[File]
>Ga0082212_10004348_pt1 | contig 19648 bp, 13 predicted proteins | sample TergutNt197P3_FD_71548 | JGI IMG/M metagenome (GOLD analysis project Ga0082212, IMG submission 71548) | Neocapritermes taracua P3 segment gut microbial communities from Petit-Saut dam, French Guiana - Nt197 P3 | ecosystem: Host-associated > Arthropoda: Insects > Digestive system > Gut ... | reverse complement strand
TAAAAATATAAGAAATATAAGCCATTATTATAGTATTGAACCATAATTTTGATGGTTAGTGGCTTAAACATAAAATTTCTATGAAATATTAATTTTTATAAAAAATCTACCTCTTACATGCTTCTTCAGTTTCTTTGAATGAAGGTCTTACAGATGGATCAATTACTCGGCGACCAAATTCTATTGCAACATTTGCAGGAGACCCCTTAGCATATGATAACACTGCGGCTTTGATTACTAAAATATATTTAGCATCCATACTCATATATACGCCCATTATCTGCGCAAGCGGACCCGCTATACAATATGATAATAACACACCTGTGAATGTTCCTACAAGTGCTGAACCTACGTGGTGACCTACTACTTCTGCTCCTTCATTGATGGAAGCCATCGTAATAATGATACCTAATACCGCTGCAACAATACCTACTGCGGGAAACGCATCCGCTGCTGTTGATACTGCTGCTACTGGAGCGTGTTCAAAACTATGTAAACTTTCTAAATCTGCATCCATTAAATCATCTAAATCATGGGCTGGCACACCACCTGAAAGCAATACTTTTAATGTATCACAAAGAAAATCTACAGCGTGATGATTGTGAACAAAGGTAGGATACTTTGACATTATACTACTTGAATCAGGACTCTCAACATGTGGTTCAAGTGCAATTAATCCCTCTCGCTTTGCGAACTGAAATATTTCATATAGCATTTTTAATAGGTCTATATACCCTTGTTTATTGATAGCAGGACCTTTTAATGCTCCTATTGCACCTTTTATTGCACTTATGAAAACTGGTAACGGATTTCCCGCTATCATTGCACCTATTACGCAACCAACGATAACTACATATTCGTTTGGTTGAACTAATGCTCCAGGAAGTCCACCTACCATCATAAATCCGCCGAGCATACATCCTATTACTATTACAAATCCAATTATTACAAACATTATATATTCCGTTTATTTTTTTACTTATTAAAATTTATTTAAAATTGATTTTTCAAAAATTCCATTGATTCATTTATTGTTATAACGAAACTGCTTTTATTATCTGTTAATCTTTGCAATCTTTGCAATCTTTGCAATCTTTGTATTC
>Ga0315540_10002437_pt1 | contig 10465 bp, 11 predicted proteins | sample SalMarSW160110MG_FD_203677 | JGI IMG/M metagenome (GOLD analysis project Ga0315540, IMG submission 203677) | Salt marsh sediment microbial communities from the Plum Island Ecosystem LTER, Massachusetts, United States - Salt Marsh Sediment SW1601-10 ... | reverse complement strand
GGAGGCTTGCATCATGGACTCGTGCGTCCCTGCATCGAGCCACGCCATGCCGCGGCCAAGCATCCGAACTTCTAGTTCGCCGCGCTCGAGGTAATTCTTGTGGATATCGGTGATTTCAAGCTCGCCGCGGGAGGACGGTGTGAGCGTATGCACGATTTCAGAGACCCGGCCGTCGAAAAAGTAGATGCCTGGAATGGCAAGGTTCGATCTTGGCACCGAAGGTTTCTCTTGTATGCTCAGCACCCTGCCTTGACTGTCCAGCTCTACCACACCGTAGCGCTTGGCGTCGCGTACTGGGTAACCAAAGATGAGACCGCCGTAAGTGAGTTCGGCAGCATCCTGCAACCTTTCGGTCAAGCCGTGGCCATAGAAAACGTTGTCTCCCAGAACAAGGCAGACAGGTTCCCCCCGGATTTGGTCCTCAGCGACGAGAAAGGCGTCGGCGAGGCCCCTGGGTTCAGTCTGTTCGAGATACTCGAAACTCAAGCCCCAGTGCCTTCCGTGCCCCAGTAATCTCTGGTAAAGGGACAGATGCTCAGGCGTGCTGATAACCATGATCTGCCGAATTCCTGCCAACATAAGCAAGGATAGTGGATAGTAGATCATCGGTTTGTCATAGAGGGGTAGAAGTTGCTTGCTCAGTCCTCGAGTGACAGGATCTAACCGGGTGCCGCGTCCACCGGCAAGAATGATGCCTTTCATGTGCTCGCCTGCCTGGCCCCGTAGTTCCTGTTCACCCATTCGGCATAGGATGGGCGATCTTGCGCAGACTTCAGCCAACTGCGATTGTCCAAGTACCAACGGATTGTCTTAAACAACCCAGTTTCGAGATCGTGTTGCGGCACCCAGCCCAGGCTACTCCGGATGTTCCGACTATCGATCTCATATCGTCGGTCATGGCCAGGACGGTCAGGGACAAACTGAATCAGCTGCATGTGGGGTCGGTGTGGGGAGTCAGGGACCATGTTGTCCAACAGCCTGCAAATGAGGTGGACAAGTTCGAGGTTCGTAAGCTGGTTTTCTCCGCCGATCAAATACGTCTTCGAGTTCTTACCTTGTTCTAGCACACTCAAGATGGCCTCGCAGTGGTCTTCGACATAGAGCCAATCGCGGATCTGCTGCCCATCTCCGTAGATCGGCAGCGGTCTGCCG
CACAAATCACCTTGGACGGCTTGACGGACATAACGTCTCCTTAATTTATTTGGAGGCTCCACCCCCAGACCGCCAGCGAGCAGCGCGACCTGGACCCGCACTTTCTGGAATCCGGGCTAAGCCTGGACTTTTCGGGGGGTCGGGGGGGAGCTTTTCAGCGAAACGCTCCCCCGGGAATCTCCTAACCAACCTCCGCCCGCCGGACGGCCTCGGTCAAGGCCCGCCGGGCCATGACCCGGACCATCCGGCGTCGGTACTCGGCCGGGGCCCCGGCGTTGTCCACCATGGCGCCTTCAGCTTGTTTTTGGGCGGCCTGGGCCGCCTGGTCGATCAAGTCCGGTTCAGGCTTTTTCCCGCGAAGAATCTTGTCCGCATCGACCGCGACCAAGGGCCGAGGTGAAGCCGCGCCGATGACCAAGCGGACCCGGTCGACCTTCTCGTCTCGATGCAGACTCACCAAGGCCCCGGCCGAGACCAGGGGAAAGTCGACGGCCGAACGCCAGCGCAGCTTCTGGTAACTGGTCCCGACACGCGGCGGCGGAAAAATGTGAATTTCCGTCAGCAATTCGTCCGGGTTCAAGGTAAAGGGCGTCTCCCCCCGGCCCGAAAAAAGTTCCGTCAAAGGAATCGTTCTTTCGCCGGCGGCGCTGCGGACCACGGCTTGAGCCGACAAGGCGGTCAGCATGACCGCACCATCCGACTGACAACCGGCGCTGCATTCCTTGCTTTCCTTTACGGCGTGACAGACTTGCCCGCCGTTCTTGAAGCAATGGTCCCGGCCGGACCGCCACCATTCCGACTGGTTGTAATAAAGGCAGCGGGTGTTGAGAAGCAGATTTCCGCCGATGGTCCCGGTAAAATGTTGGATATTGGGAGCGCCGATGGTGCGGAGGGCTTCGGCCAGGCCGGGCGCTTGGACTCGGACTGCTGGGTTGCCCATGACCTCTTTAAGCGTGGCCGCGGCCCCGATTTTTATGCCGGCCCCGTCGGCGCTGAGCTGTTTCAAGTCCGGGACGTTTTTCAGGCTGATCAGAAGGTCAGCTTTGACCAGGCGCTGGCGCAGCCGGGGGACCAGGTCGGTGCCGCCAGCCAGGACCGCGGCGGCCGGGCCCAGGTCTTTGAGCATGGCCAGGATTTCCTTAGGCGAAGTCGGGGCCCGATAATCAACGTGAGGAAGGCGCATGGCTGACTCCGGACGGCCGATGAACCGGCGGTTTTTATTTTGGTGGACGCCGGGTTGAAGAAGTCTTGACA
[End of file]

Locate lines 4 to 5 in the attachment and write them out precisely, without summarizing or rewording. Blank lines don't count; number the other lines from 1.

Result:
GGAGGCTTGCATCATGGACTCGTGCGTCCCTGCATCGAGCCACGCCATGCCGCGGCCAAGCATCCGAACTTCTAGTTCGCCGCGCTCGAGGTAATTCTTGTGGATATCGGTGATTTCAAGCTCGCCGCGGGAGGACGGTGTGAGCGTATGCACGATTTCAGAGACCCGGCCGTCGAAAAAGTAGATGCCTGGAATGGCAAGGTTCGATCTTGGCACCGAAGGTTTCTCTTGTATGCTCAGCACCCTGCCTTGACTGTCCAGCTCTACCACACCGTAGCGCTTGGCGTCGCGTACTGGGTAACCAAAGATGAGACCGCCGTAAGTGAGTTCGGCAGCATCCTGCAACCTTTCGGTCAAGCCGTGGCCATAGAAAACGTTGTCTCCCAGAACAAGGCAGACAGGTTCCCCCCGGATTTGGTCCTCAGCGACGAGAAAGGCGTCGGCGAGGCCCCTGGGTTCAGTCTGTTCGAGATACTCGAAACTCAAGCCCCAGTGCCTTCCGTGCCCCAGTAATCTCTGGTAAAGGGACAGATGCTCAGGCGTGCTGATAACCATGATCTGCCGAATTCCTGCCAACATAAGCAAGGATAGTGGATAGTAGATCATCGGTTTGTCATAGAGGGGTAGAAGTTGCTTGCTCAGTCCTCGAGTGACAGGATCTAACCGGGTGCCGCGTCCACCGGCAAGAATGATGCCTTTCATGTGCTCGCCTGCCTGGCCCCGTAGTTCCTGTTCACCCATTCGGCATAGGATGGGCGATCTTGCGCAGACTTCAGCCAACTGCGATTGTCCAAGTACCAACGGATTGTCTTAAACAACCCAGTTTCGAGATCGTGTTGCGGCACCCAGCCCAGGCTACTCCGGATGTTCCGACTATCGATCTCATATCGTCGGTCATGGCCAGGACGGTCAGGGACAAACTGAATCAGCTGCATGTGGGGTCGGTGTGGGGAGTCAGGGACCATGTTGTCCAACAGCCTGCAAATGAGGTGGACAAGTTCGAGGTTCGTAAGCTGGTTTTCTCCGCCGATCAAATACGTCTTCGAGTTCTTACCTTGTTCTAGCACACTCAAGATGGCCTCGCAGTGGTCTTCGACATAGAGCCAATCGCGGATCTGCTGCCCATCTCCGTAGATCGGCAGCGGTCTGCCG
CACAAATCACCTTGGACGGCTTGACGGACATAACGTCTCCTTAATTTATTTGGAGGCTCCACCCCCAGACCGCCAGCGAGCAGCGCGACCTGGACCCGCACTTTCTGGAATCCGGGCTAAGCCTGGACTTTTCGGGGGGTCGGGGGGGAGCTTTTCAGCGAAACGCTCCCCCGGGAATCTCCTAACCAACCTCCGCCCGCCGGACGGCCTCGGTCAAGGCCCGCCGGGCCATGACCCGGACCATCCGGCGTCGGTACTCGGCCGGGGCCCCGGCGTTGTCCACCATGGCGCCTTCAGCTTGTTTTTGGGCGGCCTGGGCCGCCTGGTCGATCAAGTCCGGTTCAGGCTTTTTCCCGCGAAGAATCTTGTCCGCATCGACCGCGACCAAGGGCCGAGGTGAAGCCGCGCCGATGACCAAGCGGACCCGGTCGACCTTCTCGTCTCGATGCAGACTCACCAAGGCCCCGGCCGAGACCAGGGGAAAGTCGACGGCCGAACGCCAGCGCAGCTTCTGGTAACTGGTCCCGACACGCGGCGGCGGAAAAATGTGAATTTCCGTCAGCAATTCGTCCGGGTTCAAGGTAAAGGGCGTCTCCCCCCGGCCCGAAAAAAGTTCCGTCAAAGGAATCGTTCTTTCGCCGGCGGCGCTGCGGACCACGGCTTGAGCCGACAAGGCGGTCAGCATGACCGCACCATCCGACTGACAACCGGCGCTGCATTCCTTGCTTTCCTTTACGGCGTGACAGACTTGCCCGCCGTTCTTGAAGCAATGGTCCCGGCCGGACCGCCACCATTCCGACTGGTTGTAATAAAGGCAGCGGGTGTTGAGAAGCAGATTTCCGCCGATGGTCCCGGTAAAATGTTGGATATTGGGAGCGCCGATGGTGCGGAGGGCTTCGGCCAGGCCGGGCGCTTGGACTCGGACTGCTGGGTTGCCCATGACCTCTTTAAGCGTGGCCGCGGCCCCGATTTTTATGCCGGCCCCGTCGGCGCTGAGCTGTTTCAAGTCCGGGACGTTTTTCAGGCTGATCAGAAGGTCAGCTTTGACCAGGCGCTGGCGCAGCCGGGGGACCAGGTCGGTGCCGCCAGCCAGGACCGCGGCGGCCGGGCCCAGGTCTTTGAGCATGGCCAGGATTTCCTTAGGCGAAGTCGGGGCCCGATAATCAACGTGAGGAAGGCGCATGGCTGACTCCGGACGGCCGATGAACCGGCGGTTTTTATTTTGGTGGACGCCGGGTTGAAGAAGTCTTGACA